Let me ask you a question. Have you ever picked up your camera after not using it for a while and started taking photos with it? After you took those photos (or in the middle of taking them), did you smack your head in the realization that a few of your settings were off? Not “off” like off – not working, but off as in the ISO was set at 100 and it was supposed to be set somewhere in the range of 800. Or your white balance was set to tungsten and it was supposed to be set to auto. I’ll admit that I’ve done this more times than I can to discuss and that’s why I’m writing this post. As a gentle reminder and as an offer of a few tips that might just help you out in the future to avoid this type of scenario.
In today’s very brief post, I’d like to give you a suggestion that might help out some beginner photographers avoid the pitfall I described above. I’ll also give you a list of areas you’ll need to look at on your camera after a night of shooting or a day of shooting or whatever. Basically, after you’ve used your camera for a while, there’s going to be some places you’ll need to look at to set things properly.
Here’s the Scenario
What I’m going to write below can totally happen. Actually, this is what happened to me. I did exactly this, so I know what I’m talking about here. You’re going to love this.
A few years ago, a friend of mine and I went down to the corner of an intersection in our town for some night photography. It was around nine o’clock, so it was completely dark. My goal was to take some photos of the cars that were passing by and maybe even get some light trails. Since I didn’t really know what I would encounter, I was ready for anything that popped up. Anyway, to make a long story short, I pretty much changed any and every setting my camera had to offer. Shutter speed was huge, that that was all over the place. I took a lot of long exposure shots. I adjusted the white balance to change the overall look of the scene and for some shots where I wasn’t going for the trails, I used a shutter delay to avoid any camera shake. During the night, I also played with some bracketing and exposure compensation. What I’m trying to say here is that if I handed my camera to someone else to use after shooting that night, they’d have no idea what to do with it. It was all over the place. I got some great shots though, that’s for sure.
The reason I mention that I made all of these settings changes at night is because that’s when settings change a lot. During the day, sure, I change some stuff around, but not nearly as much as I do at night. So this post is really targeted towards someone who just took a whole heck of a lot of night shots.
Common Settings That Need to be Zeroed Out
My tip, or suggestion, for today is that you sit down after using your camera for an extensive photo shoot and zero out all of your settings. This is especially helpful if you’re using full Manual mode or one of the priority modes, but it’s also true for Auto mode. Lots of things can change while using your camera and it’s important to get these things back to their starting positions. Think about waking up the next morning, after spending hours outside with your camera the night before, grabbing your camera and trying to take a quick photo of something that was taking place at that very moment. Something that couldn’t and shouldn’t be missed. Do you think having a shutter delay of two seconds would help in that situation? Probably not. Do you think bracketing would help? It’s not the worst thing in the world, but probably not. My point here is, you never know what’s going to be happening the next time you really need your camera, so it better be ready for anything. If you take care of resetting it to its defaults or zeroing out the settings you made previously, your experience the next time you use your camera can be quite enjoyable. And you might not miss the best shot of your life. Hey, you never know.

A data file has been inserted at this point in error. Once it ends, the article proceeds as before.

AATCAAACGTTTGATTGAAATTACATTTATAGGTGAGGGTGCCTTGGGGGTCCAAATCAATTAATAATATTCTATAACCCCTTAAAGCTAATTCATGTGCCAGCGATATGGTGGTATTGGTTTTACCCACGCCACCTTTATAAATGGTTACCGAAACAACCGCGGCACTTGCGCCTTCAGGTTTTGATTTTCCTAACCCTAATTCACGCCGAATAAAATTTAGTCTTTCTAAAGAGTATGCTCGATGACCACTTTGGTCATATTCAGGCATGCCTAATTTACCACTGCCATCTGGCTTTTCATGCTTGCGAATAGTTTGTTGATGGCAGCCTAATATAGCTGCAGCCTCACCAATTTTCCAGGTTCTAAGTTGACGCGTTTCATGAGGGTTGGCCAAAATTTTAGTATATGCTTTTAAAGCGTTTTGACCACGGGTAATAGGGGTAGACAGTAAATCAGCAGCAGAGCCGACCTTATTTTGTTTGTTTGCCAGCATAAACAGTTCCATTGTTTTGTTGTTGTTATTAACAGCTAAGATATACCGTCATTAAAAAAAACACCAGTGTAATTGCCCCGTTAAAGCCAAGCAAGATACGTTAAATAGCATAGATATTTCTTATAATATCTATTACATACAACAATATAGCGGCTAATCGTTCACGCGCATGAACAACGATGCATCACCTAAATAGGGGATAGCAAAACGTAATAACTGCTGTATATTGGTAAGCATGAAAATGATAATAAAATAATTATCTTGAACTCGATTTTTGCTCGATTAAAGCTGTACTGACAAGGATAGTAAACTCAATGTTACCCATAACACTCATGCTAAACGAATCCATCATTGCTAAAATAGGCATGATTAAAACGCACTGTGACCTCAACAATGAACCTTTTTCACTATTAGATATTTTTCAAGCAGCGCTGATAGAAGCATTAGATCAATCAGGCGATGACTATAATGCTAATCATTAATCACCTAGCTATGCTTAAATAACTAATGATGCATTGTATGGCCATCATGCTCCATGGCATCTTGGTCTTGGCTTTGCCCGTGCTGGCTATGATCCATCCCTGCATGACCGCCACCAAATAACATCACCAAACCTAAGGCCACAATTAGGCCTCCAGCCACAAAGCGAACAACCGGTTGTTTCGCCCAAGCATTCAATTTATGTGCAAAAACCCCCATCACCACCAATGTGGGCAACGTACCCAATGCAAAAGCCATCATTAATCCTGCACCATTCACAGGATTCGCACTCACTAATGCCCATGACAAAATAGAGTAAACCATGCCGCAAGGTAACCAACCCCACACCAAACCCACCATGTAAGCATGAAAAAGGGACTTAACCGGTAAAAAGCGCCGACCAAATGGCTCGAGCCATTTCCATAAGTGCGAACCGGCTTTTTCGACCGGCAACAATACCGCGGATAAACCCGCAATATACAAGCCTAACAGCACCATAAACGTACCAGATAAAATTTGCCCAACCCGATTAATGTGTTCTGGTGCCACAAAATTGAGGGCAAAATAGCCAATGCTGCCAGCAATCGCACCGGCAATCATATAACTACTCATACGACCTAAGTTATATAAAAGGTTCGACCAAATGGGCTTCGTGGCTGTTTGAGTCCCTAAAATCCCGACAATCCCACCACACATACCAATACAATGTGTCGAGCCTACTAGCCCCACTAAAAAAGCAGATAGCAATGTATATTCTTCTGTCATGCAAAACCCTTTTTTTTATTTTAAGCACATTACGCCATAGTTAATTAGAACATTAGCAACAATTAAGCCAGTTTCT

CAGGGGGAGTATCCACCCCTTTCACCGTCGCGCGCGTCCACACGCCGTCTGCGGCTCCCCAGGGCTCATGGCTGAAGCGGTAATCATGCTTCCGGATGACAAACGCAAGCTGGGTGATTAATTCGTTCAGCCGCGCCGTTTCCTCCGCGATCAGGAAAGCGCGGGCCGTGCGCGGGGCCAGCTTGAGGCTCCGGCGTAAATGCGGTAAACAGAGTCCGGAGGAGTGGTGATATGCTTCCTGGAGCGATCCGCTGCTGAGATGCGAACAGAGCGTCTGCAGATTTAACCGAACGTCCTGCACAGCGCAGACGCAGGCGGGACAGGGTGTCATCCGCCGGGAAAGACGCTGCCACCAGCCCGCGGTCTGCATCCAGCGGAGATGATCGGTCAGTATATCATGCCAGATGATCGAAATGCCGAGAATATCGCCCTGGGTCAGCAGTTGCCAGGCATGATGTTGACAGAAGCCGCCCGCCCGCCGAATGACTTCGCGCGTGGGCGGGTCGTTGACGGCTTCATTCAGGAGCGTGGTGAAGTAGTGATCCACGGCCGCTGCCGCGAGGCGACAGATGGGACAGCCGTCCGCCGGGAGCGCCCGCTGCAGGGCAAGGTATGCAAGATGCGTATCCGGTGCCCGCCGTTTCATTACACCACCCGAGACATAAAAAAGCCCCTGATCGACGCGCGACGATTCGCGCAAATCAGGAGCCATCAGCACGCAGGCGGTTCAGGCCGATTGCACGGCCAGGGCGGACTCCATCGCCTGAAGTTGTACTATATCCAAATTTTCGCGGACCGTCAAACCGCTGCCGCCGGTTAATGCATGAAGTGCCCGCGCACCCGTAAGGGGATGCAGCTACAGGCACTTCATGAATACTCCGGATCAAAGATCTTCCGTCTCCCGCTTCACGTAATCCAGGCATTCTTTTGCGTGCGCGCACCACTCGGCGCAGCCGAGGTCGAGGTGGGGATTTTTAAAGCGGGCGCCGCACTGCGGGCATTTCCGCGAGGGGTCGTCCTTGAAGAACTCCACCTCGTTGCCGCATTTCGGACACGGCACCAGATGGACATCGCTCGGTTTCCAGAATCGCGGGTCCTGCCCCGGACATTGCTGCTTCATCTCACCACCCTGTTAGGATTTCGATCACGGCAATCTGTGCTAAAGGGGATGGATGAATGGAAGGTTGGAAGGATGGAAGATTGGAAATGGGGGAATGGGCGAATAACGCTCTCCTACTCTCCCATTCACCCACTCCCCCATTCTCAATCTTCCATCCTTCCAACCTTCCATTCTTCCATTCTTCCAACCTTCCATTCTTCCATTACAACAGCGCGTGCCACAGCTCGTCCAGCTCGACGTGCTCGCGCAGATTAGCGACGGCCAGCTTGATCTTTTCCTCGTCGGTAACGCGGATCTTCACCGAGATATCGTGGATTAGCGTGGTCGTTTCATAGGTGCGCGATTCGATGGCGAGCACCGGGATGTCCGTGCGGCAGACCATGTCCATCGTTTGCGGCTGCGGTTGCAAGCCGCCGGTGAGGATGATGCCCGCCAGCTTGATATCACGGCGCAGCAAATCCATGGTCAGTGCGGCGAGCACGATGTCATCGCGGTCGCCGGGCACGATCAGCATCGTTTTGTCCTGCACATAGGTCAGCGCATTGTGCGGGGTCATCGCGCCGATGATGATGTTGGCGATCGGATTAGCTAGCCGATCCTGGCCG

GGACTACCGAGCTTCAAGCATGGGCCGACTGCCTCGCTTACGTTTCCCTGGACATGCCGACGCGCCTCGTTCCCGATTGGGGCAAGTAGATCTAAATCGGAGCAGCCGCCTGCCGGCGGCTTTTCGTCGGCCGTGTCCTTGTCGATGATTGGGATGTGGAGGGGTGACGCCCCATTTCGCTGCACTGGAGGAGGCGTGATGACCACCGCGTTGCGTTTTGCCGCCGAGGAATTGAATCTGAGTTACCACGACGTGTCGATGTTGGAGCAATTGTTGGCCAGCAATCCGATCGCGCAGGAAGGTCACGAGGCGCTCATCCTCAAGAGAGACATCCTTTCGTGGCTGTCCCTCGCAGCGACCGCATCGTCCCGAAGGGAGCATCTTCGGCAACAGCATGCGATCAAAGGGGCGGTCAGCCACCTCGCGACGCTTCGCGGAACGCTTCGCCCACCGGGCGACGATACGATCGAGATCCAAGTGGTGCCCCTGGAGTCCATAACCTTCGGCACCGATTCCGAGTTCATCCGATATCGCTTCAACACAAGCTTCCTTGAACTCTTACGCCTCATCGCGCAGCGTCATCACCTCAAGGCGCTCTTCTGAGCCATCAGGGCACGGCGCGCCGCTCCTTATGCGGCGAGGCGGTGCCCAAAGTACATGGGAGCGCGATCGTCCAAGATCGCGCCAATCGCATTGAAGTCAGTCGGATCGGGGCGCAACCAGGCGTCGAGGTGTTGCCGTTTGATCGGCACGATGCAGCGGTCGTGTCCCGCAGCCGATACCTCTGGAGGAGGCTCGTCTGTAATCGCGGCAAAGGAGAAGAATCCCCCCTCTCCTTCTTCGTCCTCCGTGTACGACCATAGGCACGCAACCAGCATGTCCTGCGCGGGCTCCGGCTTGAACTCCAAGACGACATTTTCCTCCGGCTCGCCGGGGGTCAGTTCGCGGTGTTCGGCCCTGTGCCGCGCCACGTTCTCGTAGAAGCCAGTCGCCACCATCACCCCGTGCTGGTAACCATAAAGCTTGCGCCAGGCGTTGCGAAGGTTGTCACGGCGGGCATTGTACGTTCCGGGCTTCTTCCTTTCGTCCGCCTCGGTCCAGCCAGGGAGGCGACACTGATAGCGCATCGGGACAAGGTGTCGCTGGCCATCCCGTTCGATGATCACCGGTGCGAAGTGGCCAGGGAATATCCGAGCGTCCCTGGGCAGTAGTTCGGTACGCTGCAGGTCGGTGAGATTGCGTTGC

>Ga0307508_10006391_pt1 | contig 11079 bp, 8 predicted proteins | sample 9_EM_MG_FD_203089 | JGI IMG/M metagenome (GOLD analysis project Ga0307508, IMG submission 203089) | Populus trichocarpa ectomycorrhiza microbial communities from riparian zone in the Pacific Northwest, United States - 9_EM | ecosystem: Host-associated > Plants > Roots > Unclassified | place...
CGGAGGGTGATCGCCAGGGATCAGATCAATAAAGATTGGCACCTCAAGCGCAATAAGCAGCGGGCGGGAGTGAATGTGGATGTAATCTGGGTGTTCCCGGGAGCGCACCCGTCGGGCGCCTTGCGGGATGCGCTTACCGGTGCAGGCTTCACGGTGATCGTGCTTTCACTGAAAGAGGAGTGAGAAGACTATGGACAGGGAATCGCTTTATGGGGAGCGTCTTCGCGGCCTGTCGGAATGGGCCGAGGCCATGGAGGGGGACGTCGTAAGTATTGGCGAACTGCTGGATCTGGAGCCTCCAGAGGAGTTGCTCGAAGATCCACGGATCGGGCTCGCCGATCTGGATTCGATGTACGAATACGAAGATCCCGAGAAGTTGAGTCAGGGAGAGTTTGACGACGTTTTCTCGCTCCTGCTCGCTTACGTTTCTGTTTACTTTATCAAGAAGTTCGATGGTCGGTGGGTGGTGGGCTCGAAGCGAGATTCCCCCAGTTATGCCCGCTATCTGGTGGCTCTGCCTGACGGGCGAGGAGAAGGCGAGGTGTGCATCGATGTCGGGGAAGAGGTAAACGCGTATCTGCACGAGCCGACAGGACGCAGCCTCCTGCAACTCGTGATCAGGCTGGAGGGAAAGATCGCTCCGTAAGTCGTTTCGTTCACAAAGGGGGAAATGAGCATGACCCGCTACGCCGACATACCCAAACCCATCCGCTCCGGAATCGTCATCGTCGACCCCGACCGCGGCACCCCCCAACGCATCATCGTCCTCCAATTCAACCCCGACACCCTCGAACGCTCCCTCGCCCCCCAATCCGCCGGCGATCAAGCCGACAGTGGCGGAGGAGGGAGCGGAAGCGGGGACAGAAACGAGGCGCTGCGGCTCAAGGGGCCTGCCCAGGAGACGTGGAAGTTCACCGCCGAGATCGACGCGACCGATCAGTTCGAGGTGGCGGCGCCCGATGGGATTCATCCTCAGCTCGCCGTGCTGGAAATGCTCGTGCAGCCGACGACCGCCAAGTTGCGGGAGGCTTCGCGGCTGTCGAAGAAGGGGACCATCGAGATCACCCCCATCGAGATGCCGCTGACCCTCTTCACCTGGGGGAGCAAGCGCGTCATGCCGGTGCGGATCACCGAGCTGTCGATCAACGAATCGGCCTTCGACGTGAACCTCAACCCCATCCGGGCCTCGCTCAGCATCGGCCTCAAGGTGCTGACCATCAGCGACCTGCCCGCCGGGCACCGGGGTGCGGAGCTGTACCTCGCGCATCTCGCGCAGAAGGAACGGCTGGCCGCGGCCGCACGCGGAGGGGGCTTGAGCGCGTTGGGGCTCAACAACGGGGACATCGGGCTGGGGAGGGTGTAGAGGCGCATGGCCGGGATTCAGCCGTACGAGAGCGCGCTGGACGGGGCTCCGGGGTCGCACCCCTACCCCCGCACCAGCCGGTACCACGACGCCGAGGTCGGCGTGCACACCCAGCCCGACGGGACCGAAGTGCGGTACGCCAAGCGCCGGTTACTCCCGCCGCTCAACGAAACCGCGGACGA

So, what are some common settings that you’ll need to check on to reset? I’ve made a list below.
Bracketing: Make sure this setting is turned off.
Exposure Compensation: Make sure this setting is set back to zero.
ISO: The best place for this to be is Auto, especially when you don’t know what’s coming next.
White Balance: Again, the best place for this is Auto.
RAW vs. JPEG: Consider this setting. If it’s what you want, keep it there.
Aperture: If you generally prefer a specific aperture size, make sure it’s set.
Shutter Speed: Same as aperture. I’d set this to something I’m comfortable with.
User Specific Settings: Does your camera support different customized user settings? Can you easily zero out your settings using this feature? It’s worth taking a look.
Long Exposure Noise Reduction (LENR): If this is on, turn it off.
Shutter Delay: Again, if this is on, turn it off.
My advice to you is to make a list of your most commonly used settings that you might change during any given shoot. Keep the list in your camera bag and take a look at it every time you put your camera back inside of it. Sometimes I sit here and mess with my camera before writing these posts. Believe me, I’ve made a lot of changes to my camera’s settings. Sometimes, I’ve forgotten to change them back and I screwed up many a shot because of it. It’s worth it to pay attention to these things.
I hope I offered something of value in this post today. If you have any questions regarding what I shared, please let me know in the comment section down below or in the camera forums on the discussion board. Thanks for reading!